First Grade Force and Motion in the Makerspace

Students in first grade at both Glenvar and Oak Grove used the Makerspace to build hands-on knowledge of force and motion.  They rotated through six centers to investigate and understand Science SOL 1.2:  The student will investigate and understand that moving objects exhibit different kinds of motion. Key concepts include a) objects may have straight, circular, and back-and-forth motions; b) objects may vibrate and produce sound; and c) pushes or pulls can change the movement of an object that moving objects exhibit different kinds of motion.

Maker Center Planning Sheet and Student Reflection

Center 1: Spinning Tops — Circular motion and elapsed time

Prompt: Make a spinning top.  How long does it spin?

Center 2: Air Tube

Make something that will fly.

Center 3: Zipline – pushes and pulls/ straight and circular motion

Design a car that can carry a toy dragon across the room on a zipline.  Explore ways to make the car move smoother and faster.

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Center 4: Musical Instrument – Vibration

Create a musical instrument with rubber bands.  Find ways to include higher and lower pitched notes on your instrument.

Center 5:  Racetracks

Build a racetrack.  Experiment with different types of cars, marbles, and balls.  Which ones go faster?  Slower?  Why?

Center 6: Robots On the Move

Make Dash the Robot Move!

 Cross Posted at the Learning Collaboratory.

Makerspace Prompt Cards

I’ve been using prompt cards in my Makerspace for a bit now.  I find that they help students, but they also help the teachers who bring the students into the Makerspace too.  Even though teachers at my schools have been trained on how to use the equipment, they often need reminders…and it helps them feel like they have a way to answer student questions.

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I prefer using them in Acrylic Sign Holders like these, but they are expensive.  If you trim cards down a bit, they will work in the plastic 8×10 picture frames you can buy for pretty cheap.  They don’t hold up as well, but if you are on a budget, they will work. Another option is to run the cards on tagboard and use sheet protectors.

This packet contains resources to create Makerspace Centers with the following materials:

  • LEDs and Coin Cell Batteries
  • Cubelets
  • Hot Wheel Tracks
  • Little Bits
  • Makey Makey
  • Spheros
  • Dollar Store Fans
  • Squishy Circiuts
  • old toys

Each center contains pictures, simple directions, and QR codes to scan for more info.  You get them on Teachers Pay Teachers here.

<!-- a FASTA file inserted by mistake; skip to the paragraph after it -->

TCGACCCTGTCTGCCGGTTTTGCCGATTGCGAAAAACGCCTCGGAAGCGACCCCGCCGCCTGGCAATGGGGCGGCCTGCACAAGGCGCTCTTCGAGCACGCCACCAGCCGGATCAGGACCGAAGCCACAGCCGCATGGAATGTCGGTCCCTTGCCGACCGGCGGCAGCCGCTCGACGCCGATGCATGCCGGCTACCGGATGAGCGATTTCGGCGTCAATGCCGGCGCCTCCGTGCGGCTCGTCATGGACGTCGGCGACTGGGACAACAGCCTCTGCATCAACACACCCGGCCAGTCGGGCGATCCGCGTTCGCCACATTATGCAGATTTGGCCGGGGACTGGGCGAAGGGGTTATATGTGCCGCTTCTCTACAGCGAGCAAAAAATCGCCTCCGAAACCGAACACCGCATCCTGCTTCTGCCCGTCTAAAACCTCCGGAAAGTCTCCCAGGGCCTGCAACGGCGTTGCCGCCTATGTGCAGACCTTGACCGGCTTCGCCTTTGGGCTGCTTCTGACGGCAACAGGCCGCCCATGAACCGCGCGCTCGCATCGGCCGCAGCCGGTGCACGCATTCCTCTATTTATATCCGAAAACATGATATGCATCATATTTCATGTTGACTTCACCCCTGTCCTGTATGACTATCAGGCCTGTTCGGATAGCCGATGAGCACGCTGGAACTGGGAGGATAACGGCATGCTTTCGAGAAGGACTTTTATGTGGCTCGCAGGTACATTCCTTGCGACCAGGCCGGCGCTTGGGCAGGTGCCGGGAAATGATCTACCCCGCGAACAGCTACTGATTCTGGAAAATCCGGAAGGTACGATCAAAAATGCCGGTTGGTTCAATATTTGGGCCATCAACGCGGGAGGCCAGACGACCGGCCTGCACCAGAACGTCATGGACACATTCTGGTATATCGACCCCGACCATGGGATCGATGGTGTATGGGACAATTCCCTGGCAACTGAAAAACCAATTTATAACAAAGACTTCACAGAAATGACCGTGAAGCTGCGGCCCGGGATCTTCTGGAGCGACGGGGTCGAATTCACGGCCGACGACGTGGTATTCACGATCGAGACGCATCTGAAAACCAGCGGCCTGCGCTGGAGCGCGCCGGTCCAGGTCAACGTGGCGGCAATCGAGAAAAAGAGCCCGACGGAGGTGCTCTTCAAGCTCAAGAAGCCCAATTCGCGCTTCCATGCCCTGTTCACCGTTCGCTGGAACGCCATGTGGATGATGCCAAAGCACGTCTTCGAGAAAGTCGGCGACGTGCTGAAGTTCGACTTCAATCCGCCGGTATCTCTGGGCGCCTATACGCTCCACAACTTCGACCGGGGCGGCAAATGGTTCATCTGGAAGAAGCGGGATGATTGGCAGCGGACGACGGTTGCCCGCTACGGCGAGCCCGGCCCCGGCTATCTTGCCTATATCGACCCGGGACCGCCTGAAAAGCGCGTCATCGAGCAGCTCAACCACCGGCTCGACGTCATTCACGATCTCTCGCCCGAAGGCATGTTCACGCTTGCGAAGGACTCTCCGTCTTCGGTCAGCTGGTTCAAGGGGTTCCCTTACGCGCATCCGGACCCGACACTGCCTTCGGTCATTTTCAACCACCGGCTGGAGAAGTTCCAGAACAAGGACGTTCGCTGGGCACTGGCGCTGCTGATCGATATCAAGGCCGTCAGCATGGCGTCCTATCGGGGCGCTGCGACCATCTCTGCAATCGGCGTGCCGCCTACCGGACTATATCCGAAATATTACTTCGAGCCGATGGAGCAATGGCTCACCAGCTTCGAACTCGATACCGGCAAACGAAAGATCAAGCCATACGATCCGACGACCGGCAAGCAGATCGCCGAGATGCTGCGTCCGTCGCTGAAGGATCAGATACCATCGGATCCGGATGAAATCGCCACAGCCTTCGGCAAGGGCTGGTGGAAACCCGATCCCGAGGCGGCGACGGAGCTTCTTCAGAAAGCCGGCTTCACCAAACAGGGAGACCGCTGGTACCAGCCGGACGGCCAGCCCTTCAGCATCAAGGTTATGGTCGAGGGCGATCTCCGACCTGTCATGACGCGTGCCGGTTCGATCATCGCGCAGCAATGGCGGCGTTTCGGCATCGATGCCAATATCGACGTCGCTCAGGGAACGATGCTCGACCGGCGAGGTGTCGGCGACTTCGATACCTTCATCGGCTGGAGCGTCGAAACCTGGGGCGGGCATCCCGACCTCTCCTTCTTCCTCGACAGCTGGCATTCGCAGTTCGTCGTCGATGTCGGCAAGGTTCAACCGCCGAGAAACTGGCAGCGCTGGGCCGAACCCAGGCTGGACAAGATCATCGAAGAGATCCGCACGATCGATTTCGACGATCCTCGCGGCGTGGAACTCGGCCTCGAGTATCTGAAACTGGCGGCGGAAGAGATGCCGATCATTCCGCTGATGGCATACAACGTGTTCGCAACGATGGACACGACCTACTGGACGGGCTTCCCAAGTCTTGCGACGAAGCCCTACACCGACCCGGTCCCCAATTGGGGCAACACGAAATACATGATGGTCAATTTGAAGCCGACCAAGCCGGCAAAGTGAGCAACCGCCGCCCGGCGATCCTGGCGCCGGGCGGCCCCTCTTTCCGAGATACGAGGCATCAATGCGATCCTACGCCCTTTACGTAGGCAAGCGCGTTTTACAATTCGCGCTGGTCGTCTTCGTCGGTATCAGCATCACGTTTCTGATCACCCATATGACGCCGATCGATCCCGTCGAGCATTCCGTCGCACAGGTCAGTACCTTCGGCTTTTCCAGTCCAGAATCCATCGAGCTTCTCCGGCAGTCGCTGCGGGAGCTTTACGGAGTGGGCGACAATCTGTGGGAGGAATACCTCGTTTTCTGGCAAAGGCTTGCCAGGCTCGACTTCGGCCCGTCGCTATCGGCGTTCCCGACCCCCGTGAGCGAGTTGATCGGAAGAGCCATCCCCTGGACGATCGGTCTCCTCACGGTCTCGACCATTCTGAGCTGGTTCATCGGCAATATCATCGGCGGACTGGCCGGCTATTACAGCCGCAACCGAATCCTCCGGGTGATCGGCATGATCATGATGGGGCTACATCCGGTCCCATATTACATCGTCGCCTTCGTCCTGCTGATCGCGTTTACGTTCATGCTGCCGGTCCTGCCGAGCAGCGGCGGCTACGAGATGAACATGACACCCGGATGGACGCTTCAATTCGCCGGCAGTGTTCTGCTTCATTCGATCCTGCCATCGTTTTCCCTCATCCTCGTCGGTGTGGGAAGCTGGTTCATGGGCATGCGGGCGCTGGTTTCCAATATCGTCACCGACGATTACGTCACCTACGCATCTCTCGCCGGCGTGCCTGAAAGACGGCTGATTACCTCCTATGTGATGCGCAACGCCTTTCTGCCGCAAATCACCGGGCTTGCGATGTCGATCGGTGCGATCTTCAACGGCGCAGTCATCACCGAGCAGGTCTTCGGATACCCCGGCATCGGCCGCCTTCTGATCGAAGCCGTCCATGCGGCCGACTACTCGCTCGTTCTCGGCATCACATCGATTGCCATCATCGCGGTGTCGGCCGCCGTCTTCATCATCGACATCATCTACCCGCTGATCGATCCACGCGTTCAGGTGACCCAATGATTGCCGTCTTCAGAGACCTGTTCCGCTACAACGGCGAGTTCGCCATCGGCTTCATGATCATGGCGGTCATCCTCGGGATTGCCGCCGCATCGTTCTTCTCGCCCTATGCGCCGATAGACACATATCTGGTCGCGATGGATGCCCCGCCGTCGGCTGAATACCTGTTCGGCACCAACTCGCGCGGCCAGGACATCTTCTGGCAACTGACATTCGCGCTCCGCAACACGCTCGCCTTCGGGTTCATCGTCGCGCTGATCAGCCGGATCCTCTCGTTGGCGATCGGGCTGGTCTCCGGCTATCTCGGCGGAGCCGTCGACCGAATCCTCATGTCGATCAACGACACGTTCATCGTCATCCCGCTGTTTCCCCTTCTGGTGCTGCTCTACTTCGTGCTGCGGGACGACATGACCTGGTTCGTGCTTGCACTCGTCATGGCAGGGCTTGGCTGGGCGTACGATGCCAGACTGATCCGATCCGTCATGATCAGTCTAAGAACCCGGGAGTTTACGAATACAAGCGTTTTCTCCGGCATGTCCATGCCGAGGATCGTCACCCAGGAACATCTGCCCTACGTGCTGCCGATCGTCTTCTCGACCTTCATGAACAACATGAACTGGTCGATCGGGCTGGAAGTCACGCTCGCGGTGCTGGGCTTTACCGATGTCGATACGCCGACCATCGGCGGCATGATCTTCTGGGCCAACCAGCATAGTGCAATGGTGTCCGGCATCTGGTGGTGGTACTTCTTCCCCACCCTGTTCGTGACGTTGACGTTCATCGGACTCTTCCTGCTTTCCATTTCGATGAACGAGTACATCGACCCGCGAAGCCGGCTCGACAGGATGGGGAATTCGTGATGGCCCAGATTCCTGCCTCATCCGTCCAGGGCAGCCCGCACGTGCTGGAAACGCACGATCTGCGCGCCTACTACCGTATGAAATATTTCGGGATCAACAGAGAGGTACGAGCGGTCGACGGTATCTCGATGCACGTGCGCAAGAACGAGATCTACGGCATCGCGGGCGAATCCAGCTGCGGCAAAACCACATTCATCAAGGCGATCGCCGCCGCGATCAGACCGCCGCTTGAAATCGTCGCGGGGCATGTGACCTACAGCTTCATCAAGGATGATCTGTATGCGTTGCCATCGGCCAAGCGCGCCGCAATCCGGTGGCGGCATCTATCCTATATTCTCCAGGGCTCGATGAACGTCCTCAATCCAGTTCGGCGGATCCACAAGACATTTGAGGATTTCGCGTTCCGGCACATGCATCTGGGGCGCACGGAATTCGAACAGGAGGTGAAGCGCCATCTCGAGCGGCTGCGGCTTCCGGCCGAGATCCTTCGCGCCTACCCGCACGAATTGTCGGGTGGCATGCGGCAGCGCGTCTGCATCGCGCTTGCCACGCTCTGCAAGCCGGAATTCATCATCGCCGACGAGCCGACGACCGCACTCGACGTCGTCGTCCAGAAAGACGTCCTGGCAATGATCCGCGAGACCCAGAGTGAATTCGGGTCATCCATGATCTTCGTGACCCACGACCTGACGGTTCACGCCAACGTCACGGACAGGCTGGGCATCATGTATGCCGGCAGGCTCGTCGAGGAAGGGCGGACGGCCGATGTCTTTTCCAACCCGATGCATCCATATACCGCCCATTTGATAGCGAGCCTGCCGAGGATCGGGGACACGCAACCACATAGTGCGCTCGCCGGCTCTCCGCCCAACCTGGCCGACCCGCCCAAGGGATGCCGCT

Makerspace prompt cards

 

 

 

Mouse Traps with 3rd Graders

Mrs. Weikle’s class, with the help of Mr. Clark, visited the Makerspace for a STEM activity. They created Mouse Traps that contained at least one simple machine and one 3D shapes. Then they used Pic Collage to display their creations. Take look below!

Take a look at a few of their traps in action!

 Cross posted at Oak Grove Digital Archive.

Making Makerspaces Matter at VCEC15

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Here’s our Special Education Makerspace Presentation for Virginia Children’s Engineering Conference 2015:

Download the Handouts here:
Presentation
STEM vs. Maker
Our Inventory List
Prompt Cards Used in Session

Cross posted at STEMCrazyTeachers.com with more info.

The Art of Tinkering

I’ve spent Winter Break devouring the book, The Art of Tinkering.  It was created by Tinkering Studio at the Exploratorium in San Francisco.  The book description is this:

The Art of Tinkering is a celebration of a whole new way to learn by thinking with your hands, working with readily available materials, getting your hands dirty, and, yes, sometimes failing and bouncing back from getting stuck. The Art of Tinkering offers a fascinating portrait of today’s maker scene, as well as beginner activities for you to try on your own. Make circuits out of playdough, film a time-lapse movie, fuse plastics into beautiful fabric, and much, much more.

Even the book itself can be hacked!

I can’t wait to incorporate some of these activities into our Makerspace programs.  If you are interesting in the Making/Tinkering movement, check it out!

Spheros

The Oak Grove faculty was introduced to the school’s Makerspace at the faculty meeting last week. The project is still in the setup and learning phase, especially with the large influx of materials coming in. Part of my role in the project is to learn to use the new equipment and to explore uses for it that align with curriculum and STEM principles. The first piece of equipment that I’d like to introduce is our set of 5 Spheros. These are robotic balls that can be controlled and programed with iPad apps. They are great for real-life application of math skills, especially problem solving. One app, Drive N’ Draw, is a very simple app that can be used by younger students (even K and 1) with ease. Another app, Macrolab, allows older students to write simple programs that make the balls move in different directions, at different speeds, and with different colors. Changing speeds and colors requires division and percentages, and creating shapes allows students to practice lines and angles and other geometric principles. There’s a lot of math involved, and is appropriate for 4th and 5th graders. You can learn more here: http://www.gosphero.com/education/ 

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